III. Influence on the development process

As clearly demonstrated in [1], several parts of the software development process have already been benefiting greatly from automation. The specific areas that are most affected have been configuration, quality assurance, testing and deployment. Several developments and studies have shown the possibility of AI being successfully utilized in earlier stages of the software engineering process as well, such as requirements engineering and the actual development of the software. By taking a lot of work off the developer’s hands using AI techniques, the process of automation itself could be partially automated. Previous work, referred to in [2][3][5], shows that applying AI to the software development process can also dramatically diminish work as well as risks in various parts of the process. In that context, AI presents itself as a valuable tool for increasing quality and efficiency in many stages.

For example, requirements elicitation, architectural design and code refactoring can be facilitated using several AI techniques such as Search Based Software Engineering (SBSE) [3][5]. In SBSE, search techniques such as genetic algorithms are applied by redefining SE problems as optimization problems. An example of the application of SBSE is the use of genetic algorithms for code generation. The obtained code samples can then be considered as the population, which are then evolved and tested for survivability and optimization.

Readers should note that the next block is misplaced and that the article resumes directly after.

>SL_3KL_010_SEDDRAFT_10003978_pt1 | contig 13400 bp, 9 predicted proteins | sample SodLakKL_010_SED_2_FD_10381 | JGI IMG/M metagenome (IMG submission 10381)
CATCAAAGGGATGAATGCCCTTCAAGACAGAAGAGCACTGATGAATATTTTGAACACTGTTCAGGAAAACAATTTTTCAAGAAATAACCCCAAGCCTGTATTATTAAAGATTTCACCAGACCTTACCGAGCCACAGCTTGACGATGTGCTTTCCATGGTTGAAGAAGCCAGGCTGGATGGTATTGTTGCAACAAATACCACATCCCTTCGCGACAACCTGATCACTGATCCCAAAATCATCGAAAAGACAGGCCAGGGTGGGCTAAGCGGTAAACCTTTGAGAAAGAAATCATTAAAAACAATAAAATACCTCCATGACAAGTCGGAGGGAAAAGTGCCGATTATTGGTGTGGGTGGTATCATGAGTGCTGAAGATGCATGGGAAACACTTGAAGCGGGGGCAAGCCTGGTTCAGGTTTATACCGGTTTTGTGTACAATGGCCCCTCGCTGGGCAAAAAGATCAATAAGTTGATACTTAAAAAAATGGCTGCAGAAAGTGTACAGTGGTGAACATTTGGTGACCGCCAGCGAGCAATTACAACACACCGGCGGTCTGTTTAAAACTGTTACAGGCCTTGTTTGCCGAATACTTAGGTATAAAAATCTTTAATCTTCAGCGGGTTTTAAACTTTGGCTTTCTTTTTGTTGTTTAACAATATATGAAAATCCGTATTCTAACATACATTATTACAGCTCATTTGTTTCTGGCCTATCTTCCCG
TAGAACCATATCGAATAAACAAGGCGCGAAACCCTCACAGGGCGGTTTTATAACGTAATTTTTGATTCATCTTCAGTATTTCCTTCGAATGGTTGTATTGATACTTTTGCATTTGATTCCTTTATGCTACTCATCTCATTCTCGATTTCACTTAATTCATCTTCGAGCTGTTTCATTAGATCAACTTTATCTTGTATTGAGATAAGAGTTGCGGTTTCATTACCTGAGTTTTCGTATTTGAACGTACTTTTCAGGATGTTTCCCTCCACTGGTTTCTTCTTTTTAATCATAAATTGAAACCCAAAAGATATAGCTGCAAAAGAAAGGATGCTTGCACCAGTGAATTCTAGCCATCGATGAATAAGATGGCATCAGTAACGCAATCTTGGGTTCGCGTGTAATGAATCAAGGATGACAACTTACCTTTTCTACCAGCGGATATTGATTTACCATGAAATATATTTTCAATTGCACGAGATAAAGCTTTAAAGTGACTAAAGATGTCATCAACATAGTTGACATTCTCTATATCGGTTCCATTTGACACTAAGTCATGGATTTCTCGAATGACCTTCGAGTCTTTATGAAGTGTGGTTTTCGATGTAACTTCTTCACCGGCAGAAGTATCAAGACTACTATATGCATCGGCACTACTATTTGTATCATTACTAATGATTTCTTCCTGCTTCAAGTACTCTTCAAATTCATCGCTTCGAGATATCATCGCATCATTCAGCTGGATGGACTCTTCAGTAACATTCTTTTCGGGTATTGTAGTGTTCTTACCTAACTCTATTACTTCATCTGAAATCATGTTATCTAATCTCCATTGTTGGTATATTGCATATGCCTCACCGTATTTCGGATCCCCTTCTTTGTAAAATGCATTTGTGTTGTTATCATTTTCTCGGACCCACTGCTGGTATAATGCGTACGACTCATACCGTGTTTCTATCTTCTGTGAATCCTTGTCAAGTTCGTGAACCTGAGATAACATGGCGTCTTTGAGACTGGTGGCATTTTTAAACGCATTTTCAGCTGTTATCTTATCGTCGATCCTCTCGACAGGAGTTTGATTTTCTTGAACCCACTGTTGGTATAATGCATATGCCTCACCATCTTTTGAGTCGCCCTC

Using natural-language requirements (NLR) documents such as user stories and use cases, several attempts have been made to translate these documents into formal specifications[3]. However, much work is still to be done in this area, and the produced result should still only be seen as a guideline, yet to be approved by stakeholders with the relevant domain knowledge.

Estimation in SE is performed to plan deadlines, anticipate obstacles, and prepare for changes in architecture, requirements, technologies and the very business domain itself. These estimates are often made using incomplete and blurry data, gathered from sources that may not always be as trustworthy as we would like. In this context, statistical methods such as Bayesian models have been used in order to make more accurate estimates in a speedier fashion [2], instead of solely depending on the experience of project managers. Another application of these models in the field of requirements engineering is by using them to test the quality of requirements specifications [3].

IV. Testing and deployment